Discovering Signify Horticulture technology at GreenTech 2019

Part Two of Point 6’s deep dive into horticulture tech.

***STOP!*** Before you read on, make sure you have checked out Part One – Exploring the growing world of horticulture technology at GreenTech 2019. It’s been a couple of weeks since team Point 6 hopped on a plane to Amsterdam and made our way to GreenTech 2019, an annual exhibition dedicated to the world of horticulture technology.

After wandering around the gigantic space, taking in all the sights and weaving in-and-out of an inexplicable amount of very tall men, we found what we came for: the Signify Horticulture stand.  International Account Manager Dennis van Dijk gave us a run down.

At the centre of Signify Horticulture’s service is the creation of personalised light recipes. These are schedules that automatically adjust the colour and intensity of light over a 24-hour period.

Each light recipe is designed around the type of plant – covering everything from lettuce to strawberries – adapting to each growth phase to get the best results possible. What’s more, it seamlessly integrates with the vertical farm’s current system for easier operation.

Rows of fresh leafy plants sat under different light colours and intensities, ranging from a cool blue to vibrant red. After a little demonstration, Dennis explained that each colour had a different effect on the plants, depending on the results needed. Fun fact – apparently plants tend to respond better to red and blue light, whereas humans prefer green and white (good to know in case you fancy swapping your tomatoes for humans)!

Then there are different tiers of luminaires. LED toplighting is pretty self-explanatory, sitting above the plants to deliver a high light output while radiating less heat, which according to Dennis is a major problem for indoor farms. Interlighting is placed into the canopy of the crop, focusing on the most vital part of the plant for the ultra-important growth phase. The two types of LED luminaires can be adjusted separately for optimum results.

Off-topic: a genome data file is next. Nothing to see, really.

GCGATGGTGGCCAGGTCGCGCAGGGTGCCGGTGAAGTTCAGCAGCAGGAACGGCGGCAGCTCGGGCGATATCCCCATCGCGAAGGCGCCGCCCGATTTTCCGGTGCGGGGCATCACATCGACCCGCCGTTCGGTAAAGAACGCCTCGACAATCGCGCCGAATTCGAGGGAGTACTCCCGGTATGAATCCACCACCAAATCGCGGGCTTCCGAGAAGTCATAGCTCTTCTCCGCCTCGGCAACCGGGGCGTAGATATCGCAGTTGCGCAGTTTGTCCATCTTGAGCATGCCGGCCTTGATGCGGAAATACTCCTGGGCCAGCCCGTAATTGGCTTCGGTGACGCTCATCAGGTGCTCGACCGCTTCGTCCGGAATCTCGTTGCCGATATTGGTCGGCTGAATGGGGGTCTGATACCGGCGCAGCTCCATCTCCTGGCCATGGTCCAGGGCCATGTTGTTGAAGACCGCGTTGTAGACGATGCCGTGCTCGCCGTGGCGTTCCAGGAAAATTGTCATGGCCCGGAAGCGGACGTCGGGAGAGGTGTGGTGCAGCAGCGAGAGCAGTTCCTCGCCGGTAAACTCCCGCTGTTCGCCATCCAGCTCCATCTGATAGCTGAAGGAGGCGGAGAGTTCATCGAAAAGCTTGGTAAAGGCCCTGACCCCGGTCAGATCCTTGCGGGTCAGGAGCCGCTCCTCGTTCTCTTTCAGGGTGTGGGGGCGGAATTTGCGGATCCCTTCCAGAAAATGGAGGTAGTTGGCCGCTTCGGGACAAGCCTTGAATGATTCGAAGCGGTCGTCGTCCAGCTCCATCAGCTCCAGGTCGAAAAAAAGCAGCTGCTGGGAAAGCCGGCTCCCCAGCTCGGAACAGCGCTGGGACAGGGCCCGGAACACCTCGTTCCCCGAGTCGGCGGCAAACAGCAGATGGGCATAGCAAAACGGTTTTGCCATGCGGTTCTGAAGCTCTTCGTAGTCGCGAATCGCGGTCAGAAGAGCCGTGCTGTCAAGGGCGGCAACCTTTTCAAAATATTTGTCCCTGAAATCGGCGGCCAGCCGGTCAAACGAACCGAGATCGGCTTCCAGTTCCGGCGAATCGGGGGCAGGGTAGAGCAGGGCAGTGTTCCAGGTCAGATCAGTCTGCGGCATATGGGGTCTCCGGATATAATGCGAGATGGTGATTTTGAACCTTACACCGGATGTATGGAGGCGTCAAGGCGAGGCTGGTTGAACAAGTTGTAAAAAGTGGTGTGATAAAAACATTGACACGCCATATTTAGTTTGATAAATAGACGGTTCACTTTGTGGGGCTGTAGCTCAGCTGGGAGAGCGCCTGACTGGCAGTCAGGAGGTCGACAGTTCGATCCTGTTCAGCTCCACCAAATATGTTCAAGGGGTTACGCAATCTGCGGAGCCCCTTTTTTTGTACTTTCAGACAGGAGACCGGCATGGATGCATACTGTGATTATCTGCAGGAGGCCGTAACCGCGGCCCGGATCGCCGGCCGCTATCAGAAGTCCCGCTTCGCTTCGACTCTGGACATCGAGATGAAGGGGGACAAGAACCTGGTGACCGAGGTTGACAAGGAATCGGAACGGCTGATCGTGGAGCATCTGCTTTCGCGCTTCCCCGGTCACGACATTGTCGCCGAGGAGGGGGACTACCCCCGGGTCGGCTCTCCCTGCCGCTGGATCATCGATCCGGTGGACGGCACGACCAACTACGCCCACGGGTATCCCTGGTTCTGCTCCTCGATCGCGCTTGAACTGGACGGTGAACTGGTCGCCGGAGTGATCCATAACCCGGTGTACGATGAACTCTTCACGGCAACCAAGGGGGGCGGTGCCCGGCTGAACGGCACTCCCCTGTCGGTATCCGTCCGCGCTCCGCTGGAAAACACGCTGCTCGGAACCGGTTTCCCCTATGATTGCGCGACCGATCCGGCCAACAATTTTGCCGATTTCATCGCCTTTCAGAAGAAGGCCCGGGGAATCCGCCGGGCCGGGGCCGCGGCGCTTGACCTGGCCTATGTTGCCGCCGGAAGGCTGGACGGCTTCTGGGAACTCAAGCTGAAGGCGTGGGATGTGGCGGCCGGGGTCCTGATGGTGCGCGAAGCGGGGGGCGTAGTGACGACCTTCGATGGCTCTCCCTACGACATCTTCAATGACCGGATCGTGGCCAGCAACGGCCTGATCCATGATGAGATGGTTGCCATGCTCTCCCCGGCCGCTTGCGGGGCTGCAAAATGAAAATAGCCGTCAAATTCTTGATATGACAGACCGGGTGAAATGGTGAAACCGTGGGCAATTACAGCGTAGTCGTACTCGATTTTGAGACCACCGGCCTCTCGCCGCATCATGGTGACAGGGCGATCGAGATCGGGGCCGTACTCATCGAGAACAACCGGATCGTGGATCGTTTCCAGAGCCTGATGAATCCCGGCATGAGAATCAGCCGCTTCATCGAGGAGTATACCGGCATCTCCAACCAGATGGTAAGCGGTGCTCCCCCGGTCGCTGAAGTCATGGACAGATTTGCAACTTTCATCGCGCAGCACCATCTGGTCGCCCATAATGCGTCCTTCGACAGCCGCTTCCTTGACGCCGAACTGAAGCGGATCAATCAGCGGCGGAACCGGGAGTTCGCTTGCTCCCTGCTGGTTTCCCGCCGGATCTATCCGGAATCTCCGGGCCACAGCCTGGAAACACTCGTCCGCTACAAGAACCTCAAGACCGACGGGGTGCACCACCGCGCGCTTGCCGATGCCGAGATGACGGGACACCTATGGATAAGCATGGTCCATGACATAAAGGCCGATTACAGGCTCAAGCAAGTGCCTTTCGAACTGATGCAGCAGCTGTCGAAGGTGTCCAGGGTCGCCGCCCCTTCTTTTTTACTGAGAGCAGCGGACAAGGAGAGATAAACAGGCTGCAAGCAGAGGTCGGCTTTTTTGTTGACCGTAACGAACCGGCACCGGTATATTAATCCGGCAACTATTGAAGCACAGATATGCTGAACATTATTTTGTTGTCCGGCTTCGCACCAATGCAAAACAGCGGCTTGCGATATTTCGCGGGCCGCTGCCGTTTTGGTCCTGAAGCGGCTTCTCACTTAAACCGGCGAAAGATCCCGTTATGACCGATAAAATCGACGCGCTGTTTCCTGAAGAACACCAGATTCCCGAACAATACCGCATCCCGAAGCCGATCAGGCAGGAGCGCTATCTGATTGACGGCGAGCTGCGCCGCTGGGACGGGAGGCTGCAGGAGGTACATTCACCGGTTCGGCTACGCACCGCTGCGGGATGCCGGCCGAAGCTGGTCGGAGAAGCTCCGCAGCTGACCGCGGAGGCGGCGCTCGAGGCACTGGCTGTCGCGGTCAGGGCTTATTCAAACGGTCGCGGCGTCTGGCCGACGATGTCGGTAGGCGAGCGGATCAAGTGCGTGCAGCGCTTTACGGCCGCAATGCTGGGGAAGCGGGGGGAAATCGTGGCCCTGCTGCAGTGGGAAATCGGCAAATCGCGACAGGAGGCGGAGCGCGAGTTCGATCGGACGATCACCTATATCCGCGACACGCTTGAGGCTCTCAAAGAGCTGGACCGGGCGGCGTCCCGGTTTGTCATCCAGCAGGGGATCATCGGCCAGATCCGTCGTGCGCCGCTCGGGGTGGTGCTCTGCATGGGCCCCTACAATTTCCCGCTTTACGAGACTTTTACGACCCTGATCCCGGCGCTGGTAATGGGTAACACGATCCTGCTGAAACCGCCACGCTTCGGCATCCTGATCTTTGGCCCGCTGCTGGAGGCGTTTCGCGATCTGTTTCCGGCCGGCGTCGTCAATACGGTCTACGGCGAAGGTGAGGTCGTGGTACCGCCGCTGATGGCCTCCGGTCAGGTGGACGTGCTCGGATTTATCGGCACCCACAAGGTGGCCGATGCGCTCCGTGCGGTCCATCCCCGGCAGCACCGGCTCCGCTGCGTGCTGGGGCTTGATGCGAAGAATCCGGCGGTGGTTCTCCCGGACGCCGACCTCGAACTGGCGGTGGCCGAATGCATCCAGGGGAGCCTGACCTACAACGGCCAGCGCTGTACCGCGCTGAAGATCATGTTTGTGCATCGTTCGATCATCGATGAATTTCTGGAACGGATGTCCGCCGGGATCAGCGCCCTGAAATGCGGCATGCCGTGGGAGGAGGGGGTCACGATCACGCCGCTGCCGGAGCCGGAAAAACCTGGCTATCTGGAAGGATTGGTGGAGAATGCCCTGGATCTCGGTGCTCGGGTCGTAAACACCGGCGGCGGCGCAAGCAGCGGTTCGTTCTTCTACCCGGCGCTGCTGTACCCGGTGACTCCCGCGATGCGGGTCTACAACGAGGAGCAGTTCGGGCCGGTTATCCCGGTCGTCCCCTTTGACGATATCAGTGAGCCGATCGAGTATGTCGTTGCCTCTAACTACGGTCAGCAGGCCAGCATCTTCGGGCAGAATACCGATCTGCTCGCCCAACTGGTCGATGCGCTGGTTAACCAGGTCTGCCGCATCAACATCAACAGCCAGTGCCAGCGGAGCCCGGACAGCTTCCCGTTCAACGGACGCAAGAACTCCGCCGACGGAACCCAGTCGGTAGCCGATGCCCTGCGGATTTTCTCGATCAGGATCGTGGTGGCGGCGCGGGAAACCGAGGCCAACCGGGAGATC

Dennis gave us an example of how light can affect and improve crops. After designing a recipe for growing a batch of rocket plants, they tested the leaves and found they contained over double the amount of Vitamin C than usual. Light can also help crops grow quicker and bigger, with a lengthier shelf life; healthy products last longer, meaning less food waste.

Later in the day we attended a talk by Tom Könisser, a Business Development Manager at Signify. He covered some of the same things Dennis had earlier in the day, including how their lighting service can improve reliability of the crops. Although obvious when you think about it, it seems like a huge benefit – outdoor farms can suffer with crop failures that are dictated by the weather, whereas indoor farming creates the perfect environment for year-round success.

The best bit of the walk was the exciting news that the Signify logo had been imprinted onto some lettuce leaves using different colours and intensities of light. We immediately rushed off to find the branded plant back at the stand, photographing it with glee. Had all the light gone to our heads? Or were we just a little tired from the early flight? Either way, here’s how it looked:

The talk brought up an interesting discussion among our team as to whether the public is ready for indoor farming. Despite the fact it’s more energy efficient, results in healthier plants and uses no pesticides, somehow it feels ‘fake’.

If offered the choice between a bag of indoor-grown or farm-grown tomatoes, which would you prefer?

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